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The Peculiar Life of a Spider

On the live action side of things I can only really point to the Bulgarian production, I Love You Daddy, as moving my needle. It is fixing to be layered story of a daughter forced into prostitution to cater for her father who has cancer and I like the aura and aesthetic the stills convey. Ghana is well represented on with six films but nothing particularly crying for attention as yet (save for the Anansi short) so the jury will be left to the screening day. Speaking of a jury, the BSIFF doesn’t have a competitive vibe about it. There will be no grand prizes when it’s all said and done but there are a number of panel discussions on film.

I Love You Daddy
I Love You Daddy

The panel sessions will look at new media as pertaining to film – immaterial if strong screenplays don’t exists as far as I am concerned. There will also be a session looking at the financing end of the business of film – always a critical discussion for markets not called China or the USA. Equally important will be the session on the distribution of film, another component of the business of film. The final panel session will look at Kumawood and Nollywood as pertaining to international business models of film. I can’t tell how enriching these discussions will be but they will nonetheless be discussions on film, something our film “industry” wants for.

One other thing I have heard Asante make mention of is the expected presence of film producers from far and wide. The potentially strong and hopefully impressive films will need a life and legs beyond the festival and the best things the official selections (Ghanaian ones especially) could hope for is production house willing to push their films after the event – both locally and internationally. That would be the ultimate reward for some of these filmmakers of indie decent who most likely have truly earnest stories to tell but that unfortunately means limited marketability especially in Ghana.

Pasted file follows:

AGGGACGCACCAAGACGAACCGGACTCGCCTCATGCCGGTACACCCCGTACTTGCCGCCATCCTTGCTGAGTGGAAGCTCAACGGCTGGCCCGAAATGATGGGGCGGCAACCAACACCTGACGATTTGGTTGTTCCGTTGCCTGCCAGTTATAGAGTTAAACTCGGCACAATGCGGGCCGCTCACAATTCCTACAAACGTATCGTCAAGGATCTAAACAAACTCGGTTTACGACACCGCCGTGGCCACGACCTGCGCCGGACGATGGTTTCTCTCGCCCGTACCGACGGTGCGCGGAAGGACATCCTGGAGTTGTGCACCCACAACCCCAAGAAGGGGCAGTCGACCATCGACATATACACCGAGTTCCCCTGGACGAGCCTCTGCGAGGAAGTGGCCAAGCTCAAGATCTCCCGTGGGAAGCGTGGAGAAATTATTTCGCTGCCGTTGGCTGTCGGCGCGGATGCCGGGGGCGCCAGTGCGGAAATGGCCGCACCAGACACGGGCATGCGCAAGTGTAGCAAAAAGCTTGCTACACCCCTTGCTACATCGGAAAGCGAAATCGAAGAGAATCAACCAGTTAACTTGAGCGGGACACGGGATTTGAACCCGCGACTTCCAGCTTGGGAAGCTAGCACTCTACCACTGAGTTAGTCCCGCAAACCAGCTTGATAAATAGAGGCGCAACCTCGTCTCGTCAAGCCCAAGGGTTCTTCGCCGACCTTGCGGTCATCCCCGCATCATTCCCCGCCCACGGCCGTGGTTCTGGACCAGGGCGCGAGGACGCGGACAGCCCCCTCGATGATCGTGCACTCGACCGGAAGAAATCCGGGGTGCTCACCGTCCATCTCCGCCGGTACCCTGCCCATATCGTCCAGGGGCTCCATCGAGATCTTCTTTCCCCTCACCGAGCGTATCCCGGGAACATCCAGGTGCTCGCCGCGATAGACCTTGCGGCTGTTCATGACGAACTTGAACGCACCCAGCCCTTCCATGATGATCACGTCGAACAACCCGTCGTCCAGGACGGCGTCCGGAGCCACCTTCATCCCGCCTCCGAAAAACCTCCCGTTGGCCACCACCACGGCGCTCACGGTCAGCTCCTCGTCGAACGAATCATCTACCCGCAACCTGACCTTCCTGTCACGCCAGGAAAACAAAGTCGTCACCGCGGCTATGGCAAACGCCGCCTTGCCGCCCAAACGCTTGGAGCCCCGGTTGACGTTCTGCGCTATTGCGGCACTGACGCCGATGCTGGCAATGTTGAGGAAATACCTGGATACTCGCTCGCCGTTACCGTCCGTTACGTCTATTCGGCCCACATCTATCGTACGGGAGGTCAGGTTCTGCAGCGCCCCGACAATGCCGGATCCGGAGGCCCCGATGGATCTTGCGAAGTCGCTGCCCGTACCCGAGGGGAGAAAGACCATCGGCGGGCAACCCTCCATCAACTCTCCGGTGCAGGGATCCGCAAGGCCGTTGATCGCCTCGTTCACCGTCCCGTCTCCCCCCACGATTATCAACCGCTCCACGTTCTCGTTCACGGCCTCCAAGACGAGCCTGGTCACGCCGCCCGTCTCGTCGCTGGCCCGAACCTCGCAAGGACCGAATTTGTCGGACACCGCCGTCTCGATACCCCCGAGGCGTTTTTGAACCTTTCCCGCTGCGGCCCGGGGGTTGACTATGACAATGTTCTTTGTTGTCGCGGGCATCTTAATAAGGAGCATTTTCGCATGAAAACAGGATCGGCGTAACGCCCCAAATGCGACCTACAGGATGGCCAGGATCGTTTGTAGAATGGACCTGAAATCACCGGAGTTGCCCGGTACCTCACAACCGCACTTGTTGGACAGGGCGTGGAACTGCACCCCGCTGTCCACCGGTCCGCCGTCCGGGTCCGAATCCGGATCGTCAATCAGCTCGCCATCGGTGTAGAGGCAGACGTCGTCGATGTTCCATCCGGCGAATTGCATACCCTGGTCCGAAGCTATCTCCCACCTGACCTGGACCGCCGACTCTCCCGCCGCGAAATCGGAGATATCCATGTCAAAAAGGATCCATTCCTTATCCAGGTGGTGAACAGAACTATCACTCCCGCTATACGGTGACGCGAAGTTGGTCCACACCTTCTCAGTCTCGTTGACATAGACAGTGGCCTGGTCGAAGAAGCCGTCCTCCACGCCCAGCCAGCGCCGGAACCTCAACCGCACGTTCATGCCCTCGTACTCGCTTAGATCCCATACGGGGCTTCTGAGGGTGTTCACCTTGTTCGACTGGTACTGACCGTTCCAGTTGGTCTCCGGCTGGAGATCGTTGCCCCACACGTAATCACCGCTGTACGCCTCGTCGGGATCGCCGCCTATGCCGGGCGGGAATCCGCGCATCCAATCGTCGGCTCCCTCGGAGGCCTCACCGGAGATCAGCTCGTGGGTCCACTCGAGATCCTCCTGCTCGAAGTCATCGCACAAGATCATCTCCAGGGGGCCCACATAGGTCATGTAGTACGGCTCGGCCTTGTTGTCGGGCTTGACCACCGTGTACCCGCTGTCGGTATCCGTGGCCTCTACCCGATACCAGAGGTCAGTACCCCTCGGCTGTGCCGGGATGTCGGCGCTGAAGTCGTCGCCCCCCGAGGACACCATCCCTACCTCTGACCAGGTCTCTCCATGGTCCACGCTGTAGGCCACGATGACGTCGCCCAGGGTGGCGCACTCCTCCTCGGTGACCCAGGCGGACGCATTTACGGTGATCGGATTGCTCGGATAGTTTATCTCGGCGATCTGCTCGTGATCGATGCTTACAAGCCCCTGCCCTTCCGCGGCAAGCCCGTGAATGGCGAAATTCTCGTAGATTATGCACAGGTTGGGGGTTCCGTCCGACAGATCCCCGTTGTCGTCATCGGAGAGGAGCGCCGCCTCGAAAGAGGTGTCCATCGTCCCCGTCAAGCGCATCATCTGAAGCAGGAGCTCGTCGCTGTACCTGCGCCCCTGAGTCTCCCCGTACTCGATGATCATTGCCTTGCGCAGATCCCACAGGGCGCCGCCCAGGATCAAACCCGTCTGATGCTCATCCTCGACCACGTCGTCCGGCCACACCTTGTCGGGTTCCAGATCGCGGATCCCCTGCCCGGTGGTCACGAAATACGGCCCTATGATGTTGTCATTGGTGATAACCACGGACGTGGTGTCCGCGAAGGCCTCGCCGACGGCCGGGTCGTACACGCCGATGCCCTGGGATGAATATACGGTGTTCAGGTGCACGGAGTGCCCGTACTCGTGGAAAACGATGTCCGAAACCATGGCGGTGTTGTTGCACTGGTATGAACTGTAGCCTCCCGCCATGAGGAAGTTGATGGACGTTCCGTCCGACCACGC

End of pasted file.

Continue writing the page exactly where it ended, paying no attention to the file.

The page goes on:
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Daggers of Life is one of the Ghanaian films in the official selection

Early in 2016, Nate Parker’s debut film, The Birth of a Nation, won the Sundance Film Festival Grand Jury and Audience prize for a drama which is great for a first time filmmaker, but more importantly there were a slew of production houses waiting to secure a distribution deal. Fox Searchlight Pictures eventually acquired the distribution rights to the film for an impressive $17.5 million dollars breaking the record for the most money paid for a Sundance Film Festival production. Can the most impressive film from the BSIFF garner a similar commitment – let’s keep our fingers crossed.

I will admit a small part of felt like Asante and her gang may have been doing too much given the lack if a film festival culture in Ghana or a film culture period. But for a first crack at it, the BSIFF looks like a solid and promising set up. Alas it will only go as far as the audience support will take it. Did she miss a trick in not leeching onto the buzz of the just ended Chale Wote street art festival– it certainly wouldn’t have hurt? Nonetheless my candle still flickers for GH cinema and hopefully this festival draws praise and not gripes from yours truly.

By: Delali Adogla-Bessa/delalibessa@yahoo.com/Ghana